Residential Radon

ICRT conducts research on the impact that typical energy saving retrofits have on radon levels and ways to prevent elevating radon when conducting energy retrofits.  ICRT also conducts research to understand the drivers of varying radon concentrations.

About Radon

Radon is a colorless odorless gas that is naturally produced by the decay process of elements commonly present in some rocks and soils. Radon is prevalent throughout most of the United States, including high concentrations in Illinois.

Radon exposure is hazardous to human health; according to the U.S. Environmental Protection Agency it is the second leading cause of lung cancer in the U.S. after smoking. Radon can enter a home through gaps and bypasses in the foundation, and building characteristics can cause accumulation leading to unhealthy concentrations. Typical radon remediation involves creating a barrier to impede the ingress of radon, and installing a fan to exhaust it outside. For more information about radon, please refer to this guide from the Environmental Protection Agency.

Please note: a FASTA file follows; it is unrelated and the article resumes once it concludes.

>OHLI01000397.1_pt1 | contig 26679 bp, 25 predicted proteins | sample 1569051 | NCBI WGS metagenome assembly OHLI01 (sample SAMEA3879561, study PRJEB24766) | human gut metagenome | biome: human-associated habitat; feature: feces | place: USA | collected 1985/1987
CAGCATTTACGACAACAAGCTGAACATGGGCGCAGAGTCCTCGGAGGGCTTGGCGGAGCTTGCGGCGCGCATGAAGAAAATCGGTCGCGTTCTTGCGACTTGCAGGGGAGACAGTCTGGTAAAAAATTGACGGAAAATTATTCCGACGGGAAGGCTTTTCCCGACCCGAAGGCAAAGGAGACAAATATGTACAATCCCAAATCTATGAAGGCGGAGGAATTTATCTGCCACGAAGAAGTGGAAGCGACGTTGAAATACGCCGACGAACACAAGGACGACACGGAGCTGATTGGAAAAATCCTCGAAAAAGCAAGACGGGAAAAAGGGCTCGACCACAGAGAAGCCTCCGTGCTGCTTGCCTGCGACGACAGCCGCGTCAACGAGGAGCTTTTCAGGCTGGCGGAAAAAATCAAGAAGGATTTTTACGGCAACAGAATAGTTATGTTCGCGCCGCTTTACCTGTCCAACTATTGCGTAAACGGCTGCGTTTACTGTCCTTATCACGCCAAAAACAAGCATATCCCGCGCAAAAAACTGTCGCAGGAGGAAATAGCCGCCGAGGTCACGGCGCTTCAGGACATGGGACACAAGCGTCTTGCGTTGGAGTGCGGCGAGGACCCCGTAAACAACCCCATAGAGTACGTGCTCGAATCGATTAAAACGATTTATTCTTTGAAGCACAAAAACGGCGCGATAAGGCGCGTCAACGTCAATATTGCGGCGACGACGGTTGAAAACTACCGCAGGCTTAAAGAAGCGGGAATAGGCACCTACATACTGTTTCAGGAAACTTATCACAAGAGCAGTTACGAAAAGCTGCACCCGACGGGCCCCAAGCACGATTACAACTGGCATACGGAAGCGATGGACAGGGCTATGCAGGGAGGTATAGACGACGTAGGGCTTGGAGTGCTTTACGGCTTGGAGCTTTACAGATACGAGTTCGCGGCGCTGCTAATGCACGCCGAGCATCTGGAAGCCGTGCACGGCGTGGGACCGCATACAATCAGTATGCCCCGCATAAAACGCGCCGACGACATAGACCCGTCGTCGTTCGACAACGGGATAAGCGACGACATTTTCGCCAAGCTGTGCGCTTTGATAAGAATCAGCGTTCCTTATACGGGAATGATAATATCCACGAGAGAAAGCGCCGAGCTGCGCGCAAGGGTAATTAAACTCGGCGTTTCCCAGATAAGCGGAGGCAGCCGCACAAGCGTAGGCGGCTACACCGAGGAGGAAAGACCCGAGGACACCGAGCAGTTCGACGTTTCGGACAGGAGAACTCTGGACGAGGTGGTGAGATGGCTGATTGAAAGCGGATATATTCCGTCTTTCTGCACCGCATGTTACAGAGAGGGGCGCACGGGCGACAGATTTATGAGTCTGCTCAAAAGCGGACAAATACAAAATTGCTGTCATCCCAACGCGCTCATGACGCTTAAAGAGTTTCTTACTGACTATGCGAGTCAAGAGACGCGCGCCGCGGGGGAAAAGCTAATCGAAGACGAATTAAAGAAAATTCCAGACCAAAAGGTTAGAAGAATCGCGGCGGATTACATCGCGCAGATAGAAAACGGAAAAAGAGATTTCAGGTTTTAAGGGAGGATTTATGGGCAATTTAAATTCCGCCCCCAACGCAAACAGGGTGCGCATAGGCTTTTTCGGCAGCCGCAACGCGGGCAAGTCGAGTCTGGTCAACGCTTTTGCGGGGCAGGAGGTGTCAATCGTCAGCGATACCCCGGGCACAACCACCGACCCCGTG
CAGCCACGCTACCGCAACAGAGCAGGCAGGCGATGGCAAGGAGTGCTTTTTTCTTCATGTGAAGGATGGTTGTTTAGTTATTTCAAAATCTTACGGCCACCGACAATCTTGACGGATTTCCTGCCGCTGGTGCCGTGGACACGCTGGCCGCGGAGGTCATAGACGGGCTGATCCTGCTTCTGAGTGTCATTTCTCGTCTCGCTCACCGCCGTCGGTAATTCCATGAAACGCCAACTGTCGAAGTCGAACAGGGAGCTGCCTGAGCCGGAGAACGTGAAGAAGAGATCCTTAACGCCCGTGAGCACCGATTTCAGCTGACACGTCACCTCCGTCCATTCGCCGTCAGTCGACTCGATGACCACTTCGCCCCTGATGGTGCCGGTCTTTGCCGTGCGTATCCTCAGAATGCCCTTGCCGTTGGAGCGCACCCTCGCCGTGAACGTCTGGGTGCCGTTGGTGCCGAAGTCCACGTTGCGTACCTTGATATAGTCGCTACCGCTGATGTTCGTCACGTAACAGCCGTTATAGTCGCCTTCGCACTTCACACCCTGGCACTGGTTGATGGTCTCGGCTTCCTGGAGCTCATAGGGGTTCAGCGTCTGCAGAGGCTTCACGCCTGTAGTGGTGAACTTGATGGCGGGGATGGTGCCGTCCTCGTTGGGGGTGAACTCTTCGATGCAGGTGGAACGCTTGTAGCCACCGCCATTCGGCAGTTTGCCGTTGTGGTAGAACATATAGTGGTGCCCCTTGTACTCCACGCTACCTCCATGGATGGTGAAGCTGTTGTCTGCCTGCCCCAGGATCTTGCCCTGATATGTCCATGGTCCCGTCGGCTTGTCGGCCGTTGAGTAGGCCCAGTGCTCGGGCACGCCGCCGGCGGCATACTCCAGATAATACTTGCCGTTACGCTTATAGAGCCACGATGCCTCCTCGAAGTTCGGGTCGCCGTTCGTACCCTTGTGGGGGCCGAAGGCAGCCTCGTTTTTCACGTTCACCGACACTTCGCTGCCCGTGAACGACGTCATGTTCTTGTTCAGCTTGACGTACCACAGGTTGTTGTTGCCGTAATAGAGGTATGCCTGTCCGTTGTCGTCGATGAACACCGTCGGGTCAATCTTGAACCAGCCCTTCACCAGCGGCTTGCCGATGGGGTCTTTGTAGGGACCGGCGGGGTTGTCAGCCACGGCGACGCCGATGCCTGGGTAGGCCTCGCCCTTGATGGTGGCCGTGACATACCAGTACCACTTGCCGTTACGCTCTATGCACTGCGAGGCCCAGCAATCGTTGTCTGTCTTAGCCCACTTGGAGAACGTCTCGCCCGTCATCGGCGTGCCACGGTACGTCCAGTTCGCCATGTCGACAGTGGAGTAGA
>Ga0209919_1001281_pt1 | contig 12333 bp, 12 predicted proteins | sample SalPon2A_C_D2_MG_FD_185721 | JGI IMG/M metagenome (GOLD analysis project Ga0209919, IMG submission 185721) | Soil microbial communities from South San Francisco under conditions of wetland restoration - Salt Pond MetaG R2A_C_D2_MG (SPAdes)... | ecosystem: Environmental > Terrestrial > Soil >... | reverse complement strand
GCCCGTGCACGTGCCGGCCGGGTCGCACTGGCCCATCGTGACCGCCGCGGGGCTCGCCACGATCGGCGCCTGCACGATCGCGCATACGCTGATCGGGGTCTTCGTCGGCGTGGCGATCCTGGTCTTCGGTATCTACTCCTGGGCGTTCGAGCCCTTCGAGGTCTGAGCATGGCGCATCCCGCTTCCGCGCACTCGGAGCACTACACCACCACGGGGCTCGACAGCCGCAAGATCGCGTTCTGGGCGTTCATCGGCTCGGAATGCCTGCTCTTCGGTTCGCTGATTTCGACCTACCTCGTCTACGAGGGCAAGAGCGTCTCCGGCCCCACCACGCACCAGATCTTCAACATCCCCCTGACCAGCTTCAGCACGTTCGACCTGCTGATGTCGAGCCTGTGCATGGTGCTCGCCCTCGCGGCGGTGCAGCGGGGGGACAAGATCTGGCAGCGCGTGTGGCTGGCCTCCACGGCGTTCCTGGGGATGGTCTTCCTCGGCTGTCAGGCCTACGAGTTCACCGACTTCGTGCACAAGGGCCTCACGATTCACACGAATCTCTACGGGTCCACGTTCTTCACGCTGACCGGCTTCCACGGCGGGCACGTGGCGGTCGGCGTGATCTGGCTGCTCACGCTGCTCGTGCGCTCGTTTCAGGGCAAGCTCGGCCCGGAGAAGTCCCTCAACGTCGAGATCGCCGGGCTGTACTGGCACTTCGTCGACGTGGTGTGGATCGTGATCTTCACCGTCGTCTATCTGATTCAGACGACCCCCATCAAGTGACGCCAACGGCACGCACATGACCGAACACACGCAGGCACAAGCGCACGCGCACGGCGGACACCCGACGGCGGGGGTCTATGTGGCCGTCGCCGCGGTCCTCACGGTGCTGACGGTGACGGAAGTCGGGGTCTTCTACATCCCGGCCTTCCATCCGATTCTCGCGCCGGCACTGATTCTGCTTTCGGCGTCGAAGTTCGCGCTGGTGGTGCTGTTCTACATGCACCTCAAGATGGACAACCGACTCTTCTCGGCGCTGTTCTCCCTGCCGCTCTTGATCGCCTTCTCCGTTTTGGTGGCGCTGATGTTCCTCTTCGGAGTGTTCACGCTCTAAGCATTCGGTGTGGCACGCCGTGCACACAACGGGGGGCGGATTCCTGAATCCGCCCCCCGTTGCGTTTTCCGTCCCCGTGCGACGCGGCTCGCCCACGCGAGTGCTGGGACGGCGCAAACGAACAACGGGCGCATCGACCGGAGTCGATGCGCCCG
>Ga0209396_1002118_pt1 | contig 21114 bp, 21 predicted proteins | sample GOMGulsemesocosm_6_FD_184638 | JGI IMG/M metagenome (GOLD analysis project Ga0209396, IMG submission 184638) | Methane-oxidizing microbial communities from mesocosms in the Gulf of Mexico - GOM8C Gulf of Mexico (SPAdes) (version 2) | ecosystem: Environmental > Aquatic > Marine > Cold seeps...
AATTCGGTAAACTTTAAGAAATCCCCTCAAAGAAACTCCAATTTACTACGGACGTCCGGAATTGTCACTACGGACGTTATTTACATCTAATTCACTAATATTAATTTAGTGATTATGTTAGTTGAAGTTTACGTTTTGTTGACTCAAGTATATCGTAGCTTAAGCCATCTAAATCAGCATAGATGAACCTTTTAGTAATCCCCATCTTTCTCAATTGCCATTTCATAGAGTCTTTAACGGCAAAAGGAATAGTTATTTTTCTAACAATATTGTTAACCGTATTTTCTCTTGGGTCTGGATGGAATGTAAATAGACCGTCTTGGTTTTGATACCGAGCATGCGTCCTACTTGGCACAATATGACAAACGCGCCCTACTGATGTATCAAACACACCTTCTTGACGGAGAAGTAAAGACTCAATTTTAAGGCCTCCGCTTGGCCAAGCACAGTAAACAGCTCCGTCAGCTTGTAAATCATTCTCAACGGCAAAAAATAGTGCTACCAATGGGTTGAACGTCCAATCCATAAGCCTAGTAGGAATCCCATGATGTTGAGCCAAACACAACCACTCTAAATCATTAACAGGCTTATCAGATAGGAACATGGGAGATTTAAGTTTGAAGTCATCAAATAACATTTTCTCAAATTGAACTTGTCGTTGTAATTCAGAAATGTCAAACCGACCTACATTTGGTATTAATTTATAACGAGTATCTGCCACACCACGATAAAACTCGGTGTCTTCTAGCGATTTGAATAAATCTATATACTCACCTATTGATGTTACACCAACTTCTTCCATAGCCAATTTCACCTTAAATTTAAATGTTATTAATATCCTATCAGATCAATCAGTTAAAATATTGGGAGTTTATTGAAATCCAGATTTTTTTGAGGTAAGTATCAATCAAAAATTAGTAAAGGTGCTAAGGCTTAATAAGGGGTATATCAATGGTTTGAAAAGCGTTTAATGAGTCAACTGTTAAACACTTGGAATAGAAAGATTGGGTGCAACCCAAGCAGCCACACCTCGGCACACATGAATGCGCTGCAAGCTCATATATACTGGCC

Because radon concentrations vary with time, the best way to determine radon levels in a home is to conduct a long-term (90+ day) test; a year is better. Short-term tests can also be used, and are often best considered to be screening tests. To find a licensed radon measurement or mitigation professional in Illinois, please refer the Illinois Emergency Management Agency.

Our Research Studies

  • Evaluating the effects of common  weatherization retrofit activities on radon levels in homes in 4 states (2017-2019)
  • Evaluating the effectiveness of low-cost measures at preventing increases of radon in the course of energy retrofits in residential buildings in two states (2014-2016)
  • Understanding correlations of radon to weather / moisture patterns in the environment in Illinois (years)
  • Assessing the effectiveness of air sealing between the first floor and foundation spaces for limiting radon concentrations (years)
  • Determining the impact of installing ventilation, in the context of energy retrofits, on contaminant levels including radon
  • Estimating the impact of 2010-era energy retrofits on radon